Let us consider, for example, two local microscopic structures within the sample (a and b in Fig. 1) that cannot be resolved by the given optical imaging system. As shown in Fig. 1, each local structure (a or b) has fine structural characteristics described by the spatial frequencies ν1 and ν2, respectively. At plane wave white-light illumination, the local structures (a and b) contribute to a lower spatial-frequency signal, and the fine structures residing in each local structure contribute to a higher spatial-frequency signal. These spatial-frequency signals are spatially separated in the Fourier plane and cannot be transmitted simultaneously through the limited NA of the optical system. To select the light diffracted by the fine structures with high spatial frequencies that far exceed the diffraction limit of the optical system, the range of the transmitted spatial frequencies can be shifted via changing the illumination angle θ  (Fig. 1). Further, the quasi-plane-waves, diffracted at a given direction (restricted by mask F in the Fourier plane), also have different spectral bandwidths (e.g., with dominant wavelengths λ1 and λ2 in Fig. 1). Thus, the high-spatial-frequency signal, modulated by a lower spatial-frequency signal, is further modulated spectrally. As a result, the information of these local microscopic structures with their fine structural characteristics, encoded with different spectral wavelengths, will be transmitted through the optical system.
Such spectral-spatial filtering of light diffracted at a given direction results in a super-resolved spectral-contrast color image. The image contrast is produced by the structure of the object, and the spatial frequency of each local structural component is visualized as a corresponding optical wavelength (natural color) in the image, without any numerical processing. For example, the local structure (a) with a specific fine structural characteristic (ν1) may diffract mostly green light at a given direction, whereas another local component (b) with a different fine structure (ν2) may diffract mostly red light at the same direction (Fig. 1). As a result, these areas can be clearly seen separately in different colors in the image. For objects with a more complicated structure, the color map of the dominant spatial frequency, which characterizes the dominant structure size will be formed. The 2D dominant spatial frequency νs can be calculated as νs(x, y, λ) = n| sin θ − sin α(x, y)|/λ, where n is the refractive index.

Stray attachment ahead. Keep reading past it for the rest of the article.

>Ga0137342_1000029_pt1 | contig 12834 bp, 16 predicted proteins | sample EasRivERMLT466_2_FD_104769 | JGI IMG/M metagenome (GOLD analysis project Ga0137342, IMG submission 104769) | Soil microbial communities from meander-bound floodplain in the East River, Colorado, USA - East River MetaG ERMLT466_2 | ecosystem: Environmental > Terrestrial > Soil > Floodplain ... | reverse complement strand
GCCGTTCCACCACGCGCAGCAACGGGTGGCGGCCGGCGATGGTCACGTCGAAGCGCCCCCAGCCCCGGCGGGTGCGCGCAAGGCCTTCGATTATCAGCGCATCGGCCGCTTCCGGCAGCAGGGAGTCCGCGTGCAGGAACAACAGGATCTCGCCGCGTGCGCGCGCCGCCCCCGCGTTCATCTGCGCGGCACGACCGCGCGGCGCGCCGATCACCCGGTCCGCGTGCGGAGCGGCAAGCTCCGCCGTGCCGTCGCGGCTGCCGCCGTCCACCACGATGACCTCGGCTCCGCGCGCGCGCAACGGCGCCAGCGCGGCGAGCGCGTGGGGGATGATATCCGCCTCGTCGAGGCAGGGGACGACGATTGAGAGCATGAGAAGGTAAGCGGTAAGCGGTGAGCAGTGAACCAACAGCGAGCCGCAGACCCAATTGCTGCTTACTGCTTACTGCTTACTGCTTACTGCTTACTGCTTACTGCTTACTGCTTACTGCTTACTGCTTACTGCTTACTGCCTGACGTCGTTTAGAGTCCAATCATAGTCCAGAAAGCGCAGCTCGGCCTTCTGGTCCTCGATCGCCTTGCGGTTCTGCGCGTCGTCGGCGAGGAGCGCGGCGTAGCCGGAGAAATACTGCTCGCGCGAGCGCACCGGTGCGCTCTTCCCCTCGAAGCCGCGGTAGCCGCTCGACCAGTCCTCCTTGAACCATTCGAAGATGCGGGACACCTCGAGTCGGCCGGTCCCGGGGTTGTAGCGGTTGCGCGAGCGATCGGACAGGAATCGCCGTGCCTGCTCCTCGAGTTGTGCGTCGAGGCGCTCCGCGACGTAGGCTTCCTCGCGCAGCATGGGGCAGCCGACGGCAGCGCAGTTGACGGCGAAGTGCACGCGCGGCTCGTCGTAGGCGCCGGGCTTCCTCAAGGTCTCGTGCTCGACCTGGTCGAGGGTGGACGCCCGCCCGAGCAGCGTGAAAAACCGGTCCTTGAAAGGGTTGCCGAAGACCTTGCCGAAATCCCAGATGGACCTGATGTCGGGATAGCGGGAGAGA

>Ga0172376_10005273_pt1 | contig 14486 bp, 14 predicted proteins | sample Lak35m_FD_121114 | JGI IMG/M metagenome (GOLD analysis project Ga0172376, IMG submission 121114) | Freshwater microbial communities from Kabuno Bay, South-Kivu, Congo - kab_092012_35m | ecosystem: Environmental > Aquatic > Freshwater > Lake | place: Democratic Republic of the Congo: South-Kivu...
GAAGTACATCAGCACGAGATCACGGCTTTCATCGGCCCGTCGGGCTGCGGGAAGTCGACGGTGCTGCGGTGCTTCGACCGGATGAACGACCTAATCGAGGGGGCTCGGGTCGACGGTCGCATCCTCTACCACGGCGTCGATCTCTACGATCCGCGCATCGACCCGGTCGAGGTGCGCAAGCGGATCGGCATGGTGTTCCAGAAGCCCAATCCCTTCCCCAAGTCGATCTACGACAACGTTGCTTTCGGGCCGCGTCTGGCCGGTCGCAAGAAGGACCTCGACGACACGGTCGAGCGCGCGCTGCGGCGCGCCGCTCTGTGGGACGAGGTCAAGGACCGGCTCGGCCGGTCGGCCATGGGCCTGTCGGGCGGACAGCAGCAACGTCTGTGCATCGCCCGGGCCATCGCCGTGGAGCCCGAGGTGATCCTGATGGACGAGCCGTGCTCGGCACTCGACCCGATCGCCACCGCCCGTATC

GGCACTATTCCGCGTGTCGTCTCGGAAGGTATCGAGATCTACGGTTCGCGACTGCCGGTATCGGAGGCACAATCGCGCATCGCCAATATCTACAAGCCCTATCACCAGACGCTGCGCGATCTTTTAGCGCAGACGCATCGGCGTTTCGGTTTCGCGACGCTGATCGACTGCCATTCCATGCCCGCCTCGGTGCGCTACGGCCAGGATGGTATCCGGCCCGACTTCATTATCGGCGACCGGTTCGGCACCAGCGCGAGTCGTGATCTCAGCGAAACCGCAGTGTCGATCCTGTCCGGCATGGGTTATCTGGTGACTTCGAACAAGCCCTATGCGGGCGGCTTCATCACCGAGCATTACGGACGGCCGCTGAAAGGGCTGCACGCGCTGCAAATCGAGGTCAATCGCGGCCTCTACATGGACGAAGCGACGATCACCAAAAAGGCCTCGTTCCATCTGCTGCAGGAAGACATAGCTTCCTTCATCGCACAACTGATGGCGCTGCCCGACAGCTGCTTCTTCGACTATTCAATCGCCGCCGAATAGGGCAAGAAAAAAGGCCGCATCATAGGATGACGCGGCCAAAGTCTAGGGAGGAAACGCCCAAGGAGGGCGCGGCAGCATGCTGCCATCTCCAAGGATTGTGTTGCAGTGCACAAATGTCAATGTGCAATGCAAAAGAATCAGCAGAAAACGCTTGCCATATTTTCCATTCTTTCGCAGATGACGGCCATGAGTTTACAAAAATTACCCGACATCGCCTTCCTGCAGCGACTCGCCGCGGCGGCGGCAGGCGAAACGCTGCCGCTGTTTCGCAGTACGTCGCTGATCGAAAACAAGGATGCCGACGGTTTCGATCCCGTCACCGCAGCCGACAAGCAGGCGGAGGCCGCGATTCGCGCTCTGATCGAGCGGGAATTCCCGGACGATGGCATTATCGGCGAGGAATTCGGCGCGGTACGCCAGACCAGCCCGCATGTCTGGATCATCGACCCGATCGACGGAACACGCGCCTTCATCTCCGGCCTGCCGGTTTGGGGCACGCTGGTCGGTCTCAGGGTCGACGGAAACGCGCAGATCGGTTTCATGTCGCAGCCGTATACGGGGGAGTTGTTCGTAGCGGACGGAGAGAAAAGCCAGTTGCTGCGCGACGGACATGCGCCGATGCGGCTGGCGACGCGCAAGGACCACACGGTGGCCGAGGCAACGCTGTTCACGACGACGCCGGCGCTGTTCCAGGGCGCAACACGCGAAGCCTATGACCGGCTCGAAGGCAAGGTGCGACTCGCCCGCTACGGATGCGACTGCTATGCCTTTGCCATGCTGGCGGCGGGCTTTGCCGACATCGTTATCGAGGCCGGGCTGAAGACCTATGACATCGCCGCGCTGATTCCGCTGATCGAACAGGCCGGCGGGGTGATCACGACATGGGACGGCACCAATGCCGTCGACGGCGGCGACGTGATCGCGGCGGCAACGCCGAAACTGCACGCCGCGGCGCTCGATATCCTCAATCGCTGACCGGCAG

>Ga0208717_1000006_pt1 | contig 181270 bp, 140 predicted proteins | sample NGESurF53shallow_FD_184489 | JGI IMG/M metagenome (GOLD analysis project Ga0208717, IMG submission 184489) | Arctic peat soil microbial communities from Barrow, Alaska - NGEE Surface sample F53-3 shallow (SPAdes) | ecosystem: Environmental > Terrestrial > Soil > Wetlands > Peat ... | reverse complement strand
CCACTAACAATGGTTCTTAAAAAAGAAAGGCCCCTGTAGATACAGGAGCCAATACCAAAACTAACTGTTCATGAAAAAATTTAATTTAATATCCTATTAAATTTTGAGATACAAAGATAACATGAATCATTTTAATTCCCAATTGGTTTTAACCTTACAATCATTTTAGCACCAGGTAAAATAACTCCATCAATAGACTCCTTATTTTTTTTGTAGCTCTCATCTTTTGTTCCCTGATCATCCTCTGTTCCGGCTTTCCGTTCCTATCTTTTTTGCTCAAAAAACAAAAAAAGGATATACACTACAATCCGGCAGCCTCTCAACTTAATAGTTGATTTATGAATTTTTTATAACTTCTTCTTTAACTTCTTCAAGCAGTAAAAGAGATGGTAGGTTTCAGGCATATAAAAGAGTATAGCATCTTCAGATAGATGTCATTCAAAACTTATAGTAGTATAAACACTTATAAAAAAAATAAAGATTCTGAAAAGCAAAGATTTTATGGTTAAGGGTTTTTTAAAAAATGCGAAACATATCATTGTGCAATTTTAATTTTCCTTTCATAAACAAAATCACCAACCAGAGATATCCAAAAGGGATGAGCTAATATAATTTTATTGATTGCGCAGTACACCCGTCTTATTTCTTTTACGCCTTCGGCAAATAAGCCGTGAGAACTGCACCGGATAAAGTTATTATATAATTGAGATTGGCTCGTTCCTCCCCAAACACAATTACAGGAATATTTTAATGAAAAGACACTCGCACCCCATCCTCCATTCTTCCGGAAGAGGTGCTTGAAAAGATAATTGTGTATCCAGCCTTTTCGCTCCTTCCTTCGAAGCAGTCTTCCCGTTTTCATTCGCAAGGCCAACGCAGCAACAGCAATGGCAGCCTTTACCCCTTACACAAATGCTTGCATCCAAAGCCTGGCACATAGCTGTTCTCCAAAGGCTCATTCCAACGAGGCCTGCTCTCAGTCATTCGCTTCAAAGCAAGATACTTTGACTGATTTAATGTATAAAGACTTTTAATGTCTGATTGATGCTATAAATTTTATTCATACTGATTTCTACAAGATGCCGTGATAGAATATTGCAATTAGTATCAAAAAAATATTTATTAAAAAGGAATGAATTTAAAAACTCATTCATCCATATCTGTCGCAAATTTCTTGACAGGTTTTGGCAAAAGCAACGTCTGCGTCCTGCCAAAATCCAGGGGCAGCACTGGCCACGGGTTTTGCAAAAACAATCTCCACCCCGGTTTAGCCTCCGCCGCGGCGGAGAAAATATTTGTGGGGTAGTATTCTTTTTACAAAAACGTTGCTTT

To justify the principle of SCIM, we perform both numerical simulation and experiments by imaging three elements of Group 9, the group that has the smallest size on the high-resolution (HR) U.S. Air Force (USAF) target, as shown in Fig. 2(a). Each element consists of two subelements whose sizes are 4.9, 4.4, and 3.9 μm for element 1, 2, and 3, respectively. Separations between subelements in the y-direction are 1.9 and 1.7 μm. Each subelement has a three-bar structure (fine structure) with spatial frequencies of ν1 = 512mm−1, ν2 = 575mm−1, and ν3 = 645mm−1 oriented in both the x and y directions. An imaging system with NA = 0.05 is used for both numerical simulation and experiment. The resolution of such an imaging system for the smallest wavelength (444 nm) is 5.4 μm, so all subelements of Group 9 cannot be resolved by this conventional imaging system.
For numerical simulation, we use the illumination wave with three wavelengths (560, 499, and 444 nm). Both conventional bright-field and SCIM images are formed by numerically transferring the diffracted waves through the same imaging system. For SCIM images, object-dependent spatial-spectral filtering (Fig. 1) is applied. The results show that the conventional imaging system captures the spatial frequencies around the main lobe centered at nearly zero spatial frequency without spatial separation of the different wavelengths for each subelement, and any subelements of Group 9 cannot be resolved [Fig. 2(b)], while SCIM captures the spectrally selected light diffracted from the three-bar structures of each x- or y-oriented subelement at a given direction. As a result, the image of each subelement is formed by a corresponding wavelength, and all three x- or y-oriented subelements of Group 9 are clearly resolved as different colors (or wavelengths) in the image [Figs. 2(c) and 2(d)]. The cross-sectional intensity distributions of the SCIM and conventional images [Figs. 2(e) and 2(f)] further confirm the super-resolution ability of SCIM.